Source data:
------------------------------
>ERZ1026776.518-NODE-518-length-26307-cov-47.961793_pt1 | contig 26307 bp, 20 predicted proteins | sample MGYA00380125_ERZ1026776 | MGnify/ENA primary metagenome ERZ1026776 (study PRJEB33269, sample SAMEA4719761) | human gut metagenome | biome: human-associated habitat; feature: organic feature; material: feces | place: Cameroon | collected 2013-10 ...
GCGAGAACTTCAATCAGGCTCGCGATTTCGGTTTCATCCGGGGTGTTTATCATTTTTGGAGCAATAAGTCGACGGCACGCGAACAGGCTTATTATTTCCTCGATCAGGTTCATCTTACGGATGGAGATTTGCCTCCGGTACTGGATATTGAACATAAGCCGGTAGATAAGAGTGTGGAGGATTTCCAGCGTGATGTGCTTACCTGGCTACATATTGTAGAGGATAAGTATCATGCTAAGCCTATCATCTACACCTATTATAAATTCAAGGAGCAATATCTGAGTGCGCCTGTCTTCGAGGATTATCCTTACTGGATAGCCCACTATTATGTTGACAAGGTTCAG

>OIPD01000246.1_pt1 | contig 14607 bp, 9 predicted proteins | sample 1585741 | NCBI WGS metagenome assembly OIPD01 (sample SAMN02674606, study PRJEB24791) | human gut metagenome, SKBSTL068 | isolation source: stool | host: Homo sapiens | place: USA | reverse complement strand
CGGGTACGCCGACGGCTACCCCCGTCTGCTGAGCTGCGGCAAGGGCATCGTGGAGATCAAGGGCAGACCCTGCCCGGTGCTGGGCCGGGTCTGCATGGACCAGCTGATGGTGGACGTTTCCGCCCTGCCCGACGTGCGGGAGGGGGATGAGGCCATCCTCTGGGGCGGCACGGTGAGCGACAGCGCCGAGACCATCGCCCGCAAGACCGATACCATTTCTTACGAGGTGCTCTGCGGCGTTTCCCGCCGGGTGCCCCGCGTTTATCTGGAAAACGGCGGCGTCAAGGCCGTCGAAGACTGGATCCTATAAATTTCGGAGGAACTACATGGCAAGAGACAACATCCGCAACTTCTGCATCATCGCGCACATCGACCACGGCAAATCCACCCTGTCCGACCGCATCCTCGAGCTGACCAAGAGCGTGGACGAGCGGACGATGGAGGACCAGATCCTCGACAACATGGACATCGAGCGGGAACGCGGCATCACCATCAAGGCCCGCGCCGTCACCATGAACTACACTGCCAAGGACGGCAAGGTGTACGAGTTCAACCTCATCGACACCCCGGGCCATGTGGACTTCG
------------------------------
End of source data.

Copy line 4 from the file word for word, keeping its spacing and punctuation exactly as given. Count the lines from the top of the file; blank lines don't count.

CGGGTACGCCGACGGCTACCCCCGTCTGCTGAGCTGCGGCAAGGGCATCGTGGAGATCAAGGGCAGACCCTGCCCGGTGCTGGGCCGGGTCTGCATGGACCAGCTGATGGTGGACGTTTCCGCCCTGCCCGACGTGCGGGAGGGGGATGAGGCCATCCTCTGGGGCGGCACGGTGAGCGACAGCGCCGAGACCATCGCCCGCAAGACCGATACCATTTCTTACGAGGTGCTCTGCGGCGTTTCCCGCCGGGTGCCCCGCGTTTATCTGGAAAACGGCGGCGTCAAGGCCGTCGAAGACTGGATCCTATAAATTTCGGAGGAACTACATGGCAAGAGACAACATCCGCAACTTCTGCATCATCGCGCACATCGACCACGGCAAATCCACCCTGTCCGACCGCATCCTCGAGCTGACCAAGAGCGTGGACGAGCGGACGATGGAGGACCAGATCCTCGACAACATGGACATCGAGCGGGAACGCGGCATCACCATCAAGGCCCGCGCCGTCACCATGAACTACACTGCCAAGGACGGCAAGGTGTACGAGTTCAACCTCATCGACACCCCGGGCCATGTGGACTTCG